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So I have a Windows 7 home machine with 2 user accounts. One is a standard user account and one is an administrator account. Now this is going to be put in the hands of a very low-tech user so I don't want them to be able to see the administrator account on logon, but they want to have a password to prevent someone else from using the machine.

My goal is that when the user turns on the computer, they are presented with their login. After logging in to their non-administrator account, if something needs to be installed then the administrator account can be used through UAC.

I have tried creating the reg key HKEY_LOCAL_MACHINE\SOFTWARE\Microsoft\Windows NT\CurrentVersion\Winlogon\SpecialAccounts\UserList and adding a dword of the account name and set it to 0. It succeeded in hiding the account from th login screen. As well as hiding it from UAC. So it fails the second requirement, of being able to run things as administrator through UAC.

Also since I didn't set an administrator password (left it blank) it seems that I have completely locked myself out of the machine since runas doesn't accept blank passwords. So I also cannot undo it, and have quite effectively bricked the install, prompting an OS reinstall.

This is Windows 7 Home, so there is no Users management console.

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2 Answers 2

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The original question was different, but I have actually provided an answer to this question before. See my post in the question "Always display the last / default user Windows 7 welcome screen" - it explains how to set up UAC and hidden accounts together so you can authenticate to the account via UAC but not log into it from the welcome screen.

Essentially, what you need to do is configure UAC to prompt for the user to enter both their username and password manually, allowing you to enter a username which is hidden from the login screen but still enabled. Instructions on how to do this are on the linked post.

In the meantime, it should still be possible for you to recover the account without doing a full reinstall. Open a command prompt (cmd.exe), and type runas /user:USERNAME regedit.exe, where USERNAME is the name of the administrative account. It will prompt you for that user's password; enter it and hit enter. This will open the registry editor running as that user, from which you can go in and revert the changes you made, adding back the account to the login screen.

Re-read your question and noticed that you said run-as won't work. What happens when you try booting into safe mode? I seem to recall that with Windows 7 Home Premium, the built-in administrator account is disabled by default, but is enabled in safe mode, allowing you to log into it and make changes. Unless you have hidden the built-in account in addition to whatever account you set up, this may work.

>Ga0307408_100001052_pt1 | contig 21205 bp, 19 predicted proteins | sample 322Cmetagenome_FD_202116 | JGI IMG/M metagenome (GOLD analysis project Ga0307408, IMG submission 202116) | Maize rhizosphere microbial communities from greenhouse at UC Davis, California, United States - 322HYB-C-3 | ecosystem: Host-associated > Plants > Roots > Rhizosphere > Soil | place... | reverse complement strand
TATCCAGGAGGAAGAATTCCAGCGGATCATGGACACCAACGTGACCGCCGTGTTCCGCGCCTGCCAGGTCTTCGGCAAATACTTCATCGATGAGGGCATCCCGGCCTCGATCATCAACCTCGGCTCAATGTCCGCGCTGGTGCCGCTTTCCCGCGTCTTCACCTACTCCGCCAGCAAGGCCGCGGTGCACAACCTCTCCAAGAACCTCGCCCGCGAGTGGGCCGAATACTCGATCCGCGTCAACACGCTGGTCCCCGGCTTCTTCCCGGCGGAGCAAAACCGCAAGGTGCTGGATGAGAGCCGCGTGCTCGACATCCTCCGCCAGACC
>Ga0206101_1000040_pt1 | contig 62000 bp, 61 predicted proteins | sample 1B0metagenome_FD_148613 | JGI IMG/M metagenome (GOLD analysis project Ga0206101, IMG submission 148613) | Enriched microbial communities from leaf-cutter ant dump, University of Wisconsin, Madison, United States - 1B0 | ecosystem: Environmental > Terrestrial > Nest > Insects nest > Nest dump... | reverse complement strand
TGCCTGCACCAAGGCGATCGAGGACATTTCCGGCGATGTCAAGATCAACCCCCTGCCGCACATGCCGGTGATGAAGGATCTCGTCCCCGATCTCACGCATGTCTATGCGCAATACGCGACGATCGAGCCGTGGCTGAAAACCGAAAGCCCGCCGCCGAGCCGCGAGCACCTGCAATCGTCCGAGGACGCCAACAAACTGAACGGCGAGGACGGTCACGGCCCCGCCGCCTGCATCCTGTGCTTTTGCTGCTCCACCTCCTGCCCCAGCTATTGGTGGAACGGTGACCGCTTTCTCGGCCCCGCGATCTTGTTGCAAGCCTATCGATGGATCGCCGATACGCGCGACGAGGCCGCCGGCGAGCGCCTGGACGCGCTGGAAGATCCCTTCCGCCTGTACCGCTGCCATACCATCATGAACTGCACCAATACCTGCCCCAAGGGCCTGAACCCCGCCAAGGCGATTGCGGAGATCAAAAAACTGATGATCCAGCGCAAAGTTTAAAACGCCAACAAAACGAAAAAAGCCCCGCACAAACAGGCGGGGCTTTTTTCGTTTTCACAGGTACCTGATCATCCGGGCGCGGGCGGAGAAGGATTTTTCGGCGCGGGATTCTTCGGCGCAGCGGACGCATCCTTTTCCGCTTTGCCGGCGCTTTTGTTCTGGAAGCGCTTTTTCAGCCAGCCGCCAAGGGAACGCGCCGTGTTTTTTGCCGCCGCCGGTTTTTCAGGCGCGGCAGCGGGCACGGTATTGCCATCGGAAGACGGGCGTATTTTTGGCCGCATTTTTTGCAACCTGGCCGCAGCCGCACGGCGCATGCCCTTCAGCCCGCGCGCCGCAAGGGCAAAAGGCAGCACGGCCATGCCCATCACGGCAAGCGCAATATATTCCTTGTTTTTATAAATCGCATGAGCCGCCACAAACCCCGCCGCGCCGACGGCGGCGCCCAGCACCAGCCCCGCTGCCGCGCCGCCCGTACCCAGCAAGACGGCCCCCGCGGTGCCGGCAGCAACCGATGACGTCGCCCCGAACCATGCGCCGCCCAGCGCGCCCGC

Finally, if all else fails, you could try running a system restore from the recovery console. Boot onto your Windows 7 installation disk, and choose to "repair a windows installation" instead of install. You can select your installation, then will eventually get to a screen where you can choose to do a restore. This should change the registry back to how it was before you made the change, if it has an old enough restore point. Your files will not be modified by a system restore, although some system settings might be.

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That actually is almost exactly what I was looking for but is there a way to to clean up the admin prompt besides editing regedit? I'm hoping something to toggle in Local Security Policies. –  wag2639 Oct 25 '10 at 7:46
1  
Yes, it is an option in gpedit.msc, however, that isn't available on Windows 7 Home Premium, so I left it out since people without Win7 Pro or later would be confused and unable to follow the instructions. If you want to do it in the group policy editor though, you can go to Computer Configuration > Administrative Templates > Windows Components > Credential User Interface and change the setting for "Enumerate administrator accounts on elevation" to "disabled". –  nhinkle Oct 25 '10 at 7:59
    
Thanks, I was searching the Interwebs for it and found it on another SU question for the opposite. I wanted to do this cause I like doing SOHO Windows admin and only deal with professional or better. –  wag2639 Oct 25 '10 at 8:07
    
If you got locked out by the Winlogon\SpecialAccounts\UserList simply use this: open cmd, type runas /user:admin cmd, in the new console type: regedit and than you can edit the registry. You dont need system restore at all. –  Gergely Fehérvári Oct 11 '12 at 22:28

(as the question has changed, so must my answer.)

My idea is that one does not need to unhide the administrator account in order to use it. This account can stay hidden from the Welcome screen through the mechanism of Winlogon\SpecialAccounts\UserList.

This is based on the fact that one can always issue in a Command Prompt (or Run box) any command as administrator by using RunAs :

RunAs /user:admin "control userpasswords2"
RunAs /user:admin regedit

You can also in this way import a pre-prepared .reg file that will unhide the administrator account for your own use, then use another .reg file to hide it again when you finish with this computer.

RunAs /user:admin regedit c:\secret\directory\unhide_admin.reg
RunAs /user:admin regedit c:\secret\directory\hide_admin.reg

This way you can automate the hiding and unhiding of the administrator account.

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